|Denise Crosby...scarier live or undead? Discuss....|
"Well, sometimes dead is better. The person you put up there ain't the person who comes back."
1) I don't care how nice she acts, Denise Crosby always looks sinister...which I guess is appropriate for this film, huh?
2) Boy, does Dale Midkiff's Louis come off as a douche, even when he's trying to be nice. I suspect that's not so much the character but the way Midkiff affects this very level, flat monotone when acting that makes it seem like that.
3) Thank goodness for Fred Gwynne's Judd. While he is as understated as both Crosby and Midkiff, Gwynne does give the film a certain texture and life when he is onscreen. And the thing I find the most fascinating is how you never know Judd's true motivations--whether he introduces Louis to the MicMac burial grounds out of genuine concern for his new friend...or something darker.
|"You need to commit sui--no, wait...that was the other movie."|
4) I wonder if King had intentionally created Brad Greenquist's Victor to reflect the role Griffin Dunne had in An American Werewolf In London...because I can see the parallels very clearly.
5) While I don't think Crosby sells the speech that accompanies it very well, Rachel's revelation about her sister's death is probably the most harrowing sequence of the film. Not only because it's one of the rare times we see emotion in both Crosby and Midkiff, but because the make-up effect used to depict Zelda literally makes her into something strange and alien and yes, nightmarish.
6) I find it interesting how, even with its R rating, director Mary Lambert uses great restraint when dealing with Gage's death. The way the brief glimpses of the aftermath of the acccident give way to a succession of snapshots from Gage's life and the tasteful way the funeral scene is handled (if I remember the book correctly, Gage's body actually falls out of the casket during the scuffle between Louis and his father) makes us feel for the life that was lost and not dwell on the horror of his death...for that's still to come.
7) The scene between Judd and Louis after Gage's death, where Judd reveals why 'Dead is Better,' and conveys his own fears that he might have put things in motion that led to Gage's death, illustrates more than anything how different Midkiff and Gwynne are as actors. There seems to be genuine feeling in Judd's voice as he tries to dissuade Louis that leads logically to his breaking down in the end, whereas Louis retains that same even keel, that same baseline that doesn't waver. Maybe Midkiff felt he was trying to convey how Louis was dead inside emotionally, but since he doesn't waver from that same note throughout the film, we get no sense of the change in the character's outlook.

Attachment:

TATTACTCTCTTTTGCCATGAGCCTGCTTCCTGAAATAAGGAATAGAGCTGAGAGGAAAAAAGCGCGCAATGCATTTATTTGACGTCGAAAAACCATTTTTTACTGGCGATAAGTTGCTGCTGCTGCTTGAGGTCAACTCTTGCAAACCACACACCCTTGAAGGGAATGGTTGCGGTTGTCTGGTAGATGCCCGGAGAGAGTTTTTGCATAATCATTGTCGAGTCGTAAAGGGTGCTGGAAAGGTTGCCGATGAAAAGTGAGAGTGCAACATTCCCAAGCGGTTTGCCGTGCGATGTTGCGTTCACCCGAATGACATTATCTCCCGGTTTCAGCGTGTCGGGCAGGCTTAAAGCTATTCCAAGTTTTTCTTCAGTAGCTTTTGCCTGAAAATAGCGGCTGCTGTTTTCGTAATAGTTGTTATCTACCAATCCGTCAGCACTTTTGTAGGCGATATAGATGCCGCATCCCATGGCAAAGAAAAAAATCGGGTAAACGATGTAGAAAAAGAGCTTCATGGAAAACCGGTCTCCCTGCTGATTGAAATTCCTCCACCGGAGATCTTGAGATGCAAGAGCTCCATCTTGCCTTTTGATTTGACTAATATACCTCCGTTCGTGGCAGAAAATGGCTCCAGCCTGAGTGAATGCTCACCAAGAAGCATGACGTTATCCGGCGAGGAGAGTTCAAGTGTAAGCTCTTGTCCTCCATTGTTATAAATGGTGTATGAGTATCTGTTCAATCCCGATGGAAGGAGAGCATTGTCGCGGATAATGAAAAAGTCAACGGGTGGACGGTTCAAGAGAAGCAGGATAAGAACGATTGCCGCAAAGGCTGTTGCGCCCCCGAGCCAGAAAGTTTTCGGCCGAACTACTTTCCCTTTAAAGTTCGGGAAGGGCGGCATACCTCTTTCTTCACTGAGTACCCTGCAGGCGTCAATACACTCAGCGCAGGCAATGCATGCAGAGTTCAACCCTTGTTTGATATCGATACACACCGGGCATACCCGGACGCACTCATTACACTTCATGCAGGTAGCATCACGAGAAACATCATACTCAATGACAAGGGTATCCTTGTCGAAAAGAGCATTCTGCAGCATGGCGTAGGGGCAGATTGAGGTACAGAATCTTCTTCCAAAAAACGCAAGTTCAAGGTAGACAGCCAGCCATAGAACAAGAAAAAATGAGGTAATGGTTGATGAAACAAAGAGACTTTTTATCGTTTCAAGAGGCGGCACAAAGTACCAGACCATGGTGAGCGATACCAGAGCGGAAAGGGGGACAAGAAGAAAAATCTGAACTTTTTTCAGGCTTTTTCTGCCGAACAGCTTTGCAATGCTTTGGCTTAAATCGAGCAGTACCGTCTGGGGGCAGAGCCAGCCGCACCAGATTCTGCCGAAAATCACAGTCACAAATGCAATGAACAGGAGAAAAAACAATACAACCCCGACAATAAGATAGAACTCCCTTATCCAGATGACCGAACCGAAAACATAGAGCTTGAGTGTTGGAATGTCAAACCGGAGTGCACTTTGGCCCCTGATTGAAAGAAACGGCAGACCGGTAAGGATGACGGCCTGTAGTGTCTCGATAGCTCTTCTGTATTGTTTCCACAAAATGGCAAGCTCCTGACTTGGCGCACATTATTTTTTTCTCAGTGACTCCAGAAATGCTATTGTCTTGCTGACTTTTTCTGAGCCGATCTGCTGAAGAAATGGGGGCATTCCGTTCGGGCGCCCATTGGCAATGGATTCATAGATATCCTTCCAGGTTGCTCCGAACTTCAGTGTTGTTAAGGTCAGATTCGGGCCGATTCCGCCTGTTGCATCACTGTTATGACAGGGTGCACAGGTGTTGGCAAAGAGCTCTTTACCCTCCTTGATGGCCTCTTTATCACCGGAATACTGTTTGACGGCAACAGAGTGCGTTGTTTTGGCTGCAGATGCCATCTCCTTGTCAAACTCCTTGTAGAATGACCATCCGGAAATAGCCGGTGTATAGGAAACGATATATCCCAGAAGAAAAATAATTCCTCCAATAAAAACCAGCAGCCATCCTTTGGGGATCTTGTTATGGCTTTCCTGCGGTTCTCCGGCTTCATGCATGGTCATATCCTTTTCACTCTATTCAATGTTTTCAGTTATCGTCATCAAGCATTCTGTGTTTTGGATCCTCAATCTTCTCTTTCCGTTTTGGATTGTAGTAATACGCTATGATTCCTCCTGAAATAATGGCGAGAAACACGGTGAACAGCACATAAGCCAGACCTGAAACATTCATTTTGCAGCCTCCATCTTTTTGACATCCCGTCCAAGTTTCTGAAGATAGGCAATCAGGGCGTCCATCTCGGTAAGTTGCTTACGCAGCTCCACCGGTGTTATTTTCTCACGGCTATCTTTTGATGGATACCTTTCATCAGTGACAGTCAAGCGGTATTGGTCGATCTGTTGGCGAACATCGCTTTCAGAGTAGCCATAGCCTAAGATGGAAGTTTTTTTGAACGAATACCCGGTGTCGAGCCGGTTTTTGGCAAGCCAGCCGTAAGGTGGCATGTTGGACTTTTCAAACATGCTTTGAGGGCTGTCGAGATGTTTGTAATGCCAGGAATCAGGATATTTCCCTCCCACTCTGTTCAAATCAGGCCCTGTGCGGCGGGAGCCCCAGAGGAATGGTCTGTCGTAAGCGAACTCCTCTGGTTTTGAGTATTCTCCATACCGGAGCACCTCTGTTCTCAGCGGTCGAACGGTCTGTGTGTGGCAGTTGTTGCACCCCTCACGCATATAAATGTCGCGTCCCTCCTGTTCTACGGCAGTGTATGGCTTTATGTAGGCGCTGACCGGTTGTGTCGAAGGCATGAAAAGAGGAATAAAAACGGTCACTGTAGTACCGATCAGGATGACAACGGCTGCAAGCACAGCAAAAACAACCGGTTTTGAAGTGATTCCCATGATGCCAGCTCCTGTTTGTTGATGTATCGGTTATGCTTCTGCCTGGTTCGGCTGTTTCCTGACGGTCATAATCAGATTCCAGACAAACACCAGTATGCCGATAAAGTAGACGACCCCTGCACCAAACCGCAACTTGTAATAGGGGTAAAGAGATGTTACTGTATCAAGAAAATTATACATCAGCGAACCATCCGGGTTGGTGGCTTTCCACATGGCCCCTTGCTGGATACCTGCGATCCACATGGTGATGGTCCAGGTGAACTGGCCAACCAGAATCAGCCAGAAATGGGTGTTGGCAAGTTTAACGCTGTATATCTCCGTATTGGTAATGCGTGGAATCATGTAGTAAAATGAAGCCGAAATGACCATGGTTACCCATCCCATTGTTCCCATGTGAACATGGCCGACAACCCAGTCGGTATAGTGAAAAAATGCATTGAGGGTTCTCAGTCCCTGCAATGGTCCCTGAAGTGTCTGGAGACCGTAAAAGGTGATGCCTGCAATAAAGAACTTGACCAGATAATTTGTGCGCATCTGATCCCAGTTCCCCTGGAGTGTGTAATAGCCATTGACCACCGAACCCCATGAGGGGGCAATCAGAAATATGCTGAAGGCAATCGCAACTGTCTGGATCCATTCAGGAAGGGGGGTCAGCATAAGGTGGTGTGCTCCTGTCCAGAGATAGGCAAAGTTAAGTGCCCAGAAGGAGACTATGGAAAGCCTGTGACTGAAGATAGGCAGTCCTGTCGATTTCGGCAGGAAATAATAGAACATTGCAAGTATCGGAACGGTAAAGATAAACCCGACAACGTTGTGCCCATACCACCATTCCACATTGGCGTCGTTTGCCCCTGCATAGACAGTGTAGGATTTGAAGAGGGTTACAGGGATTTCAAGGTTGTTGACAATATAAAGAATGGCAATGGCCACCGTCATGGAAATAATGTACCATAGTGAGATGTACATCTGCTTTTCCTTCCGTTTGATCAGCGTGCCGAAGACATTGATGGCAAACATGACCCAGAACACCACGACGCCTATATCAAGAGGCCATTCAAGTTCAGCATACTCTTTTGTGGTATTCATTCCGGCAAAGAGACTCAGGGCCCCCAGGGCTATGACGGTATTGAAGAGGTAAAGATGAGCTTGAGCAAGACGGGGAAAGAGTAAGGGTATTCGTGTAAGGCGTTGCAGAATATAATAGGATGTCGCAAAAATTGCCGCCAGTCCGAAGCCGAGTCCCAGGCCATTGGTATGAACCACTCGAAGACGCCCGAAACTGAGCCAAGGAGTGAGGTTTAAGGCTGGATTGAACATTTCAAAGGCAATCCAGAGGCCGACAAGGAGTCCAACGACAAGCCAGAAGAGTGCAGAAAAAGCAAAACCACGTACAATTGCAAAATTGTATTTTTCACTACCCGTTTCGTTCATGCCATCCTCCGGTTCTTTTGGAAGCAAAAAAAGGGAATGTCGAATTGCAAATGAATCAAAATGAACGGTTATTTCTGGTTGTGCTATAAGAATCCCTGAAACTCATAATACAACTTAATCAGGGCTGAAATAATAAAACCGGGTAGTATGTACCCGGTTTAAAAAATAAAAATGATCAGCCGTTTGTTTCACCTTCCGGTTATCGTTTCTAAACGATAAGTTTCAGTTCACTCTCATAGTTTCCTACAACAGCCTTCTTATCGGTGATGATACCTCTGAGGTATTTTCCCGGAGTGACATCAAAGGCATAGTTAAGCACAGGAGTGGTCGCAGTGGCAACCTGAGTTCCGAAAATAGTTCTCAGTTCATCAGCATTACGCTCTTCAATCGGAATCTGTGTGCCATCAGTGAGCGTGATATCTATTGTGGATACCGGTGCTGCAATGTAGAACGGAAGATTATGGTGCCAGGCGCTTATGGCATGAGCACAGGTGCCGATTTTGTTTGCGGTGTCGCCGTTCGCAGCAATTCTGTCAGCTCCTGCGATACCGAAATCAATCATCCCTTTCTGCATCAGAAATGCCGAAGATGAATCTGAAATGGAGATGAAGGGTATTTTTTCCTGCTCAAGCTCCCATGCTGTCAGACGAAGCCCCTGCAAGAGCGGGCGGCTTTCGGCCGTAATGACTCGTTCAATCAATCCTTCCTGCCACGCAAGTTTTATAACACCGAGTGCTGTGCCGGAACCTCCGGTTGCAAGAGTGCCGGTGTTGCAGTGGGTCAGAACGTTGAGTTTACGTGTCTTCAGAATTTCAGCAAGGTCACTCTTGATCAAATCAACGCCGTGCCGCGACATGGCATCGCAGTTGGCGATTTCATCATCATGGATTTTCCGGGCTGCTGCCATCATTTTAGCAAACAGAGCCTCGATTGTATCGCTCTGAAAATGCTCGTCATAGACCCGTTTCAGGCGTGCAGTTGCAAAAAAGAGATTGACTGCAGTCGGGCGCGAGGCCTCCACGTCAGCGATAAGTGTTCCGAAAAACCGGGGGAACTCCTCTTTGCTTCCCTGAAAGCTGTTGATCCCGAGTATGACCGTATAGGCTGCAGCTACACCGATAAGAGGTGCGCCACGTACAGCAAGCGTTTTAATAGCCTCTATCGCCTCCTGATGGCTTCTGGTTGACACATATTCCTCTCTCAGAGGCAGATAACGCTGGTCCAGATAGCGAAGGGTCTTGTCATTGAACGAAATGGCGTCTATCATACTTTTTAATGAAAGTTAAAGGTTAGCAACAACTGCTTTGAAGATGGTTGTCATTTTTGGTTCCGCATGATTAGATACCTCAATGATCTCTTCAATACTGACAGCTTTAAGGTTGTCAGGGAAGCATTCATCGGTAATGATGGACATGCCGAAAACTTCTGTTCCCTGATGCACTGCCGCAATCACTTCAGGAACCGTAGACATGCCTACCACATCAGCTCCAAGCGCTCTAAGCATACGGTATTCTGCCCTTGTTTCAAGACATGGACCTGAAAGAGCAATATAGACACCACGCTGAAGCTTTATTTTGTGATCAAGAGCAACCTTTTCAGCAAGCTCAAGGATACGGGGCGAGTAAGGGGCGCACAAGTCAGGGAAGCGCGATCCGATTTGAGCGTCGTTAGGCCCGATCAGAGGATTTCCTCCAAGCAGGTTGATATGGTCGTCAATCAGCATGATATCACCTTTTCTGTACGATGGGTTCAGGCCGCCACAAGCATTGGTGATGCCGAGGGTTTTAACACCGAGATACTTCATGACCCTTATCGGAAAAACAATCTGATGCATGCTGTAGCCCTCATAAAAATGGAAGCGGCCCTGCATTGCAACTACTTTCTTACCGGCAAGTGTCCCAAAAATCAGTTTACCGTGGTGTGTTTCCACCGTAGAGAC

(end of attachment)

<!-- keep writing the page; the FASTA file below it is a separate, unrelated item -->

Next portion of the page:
8) I like how, during the sequence where Rachel decides she needs to come back to check on Louis, Lambert does several compositions where that creepy portrait of Zelda--with a black cat that resembles Church at her feet--towers over her, as if to remind us of how in this film's world, screwing with death and the dying has its consequences.
|Apparently, Gage likes to play rough...terminally so...|
9) That succession of scenes at the beginning of Act Three--Rachel's nightmare about Zelda, the optical effects trying to scare Louis into turning back, the fading and reappearing Victor--really seem weirdly out of place given how low key the film has been up until this point. It isn't even a sign of things ramping up, as we're back to more subtle scares sans special effects once Gage comes back.
10) The thing that makes Back-From-The-Dead Gage so truly terrifying is that yes, he's a malevolent entity, but still with the mindset of a young child who doesn't comprehend life and death yet, someone who probably truly believes that slicing up old men and former Star Trek: The Next Generation actresses consitutes playtime...which makes his admonishment of 'No fair,' when Louis gains the upper hand a degree of unease.
Overall...although it does suffer quite a bit from dating with time and a pair of central performances that needed a bit more life and nuance, this is still a more or less restrained adaptation of a King novel...and still may stand as one of the better ones.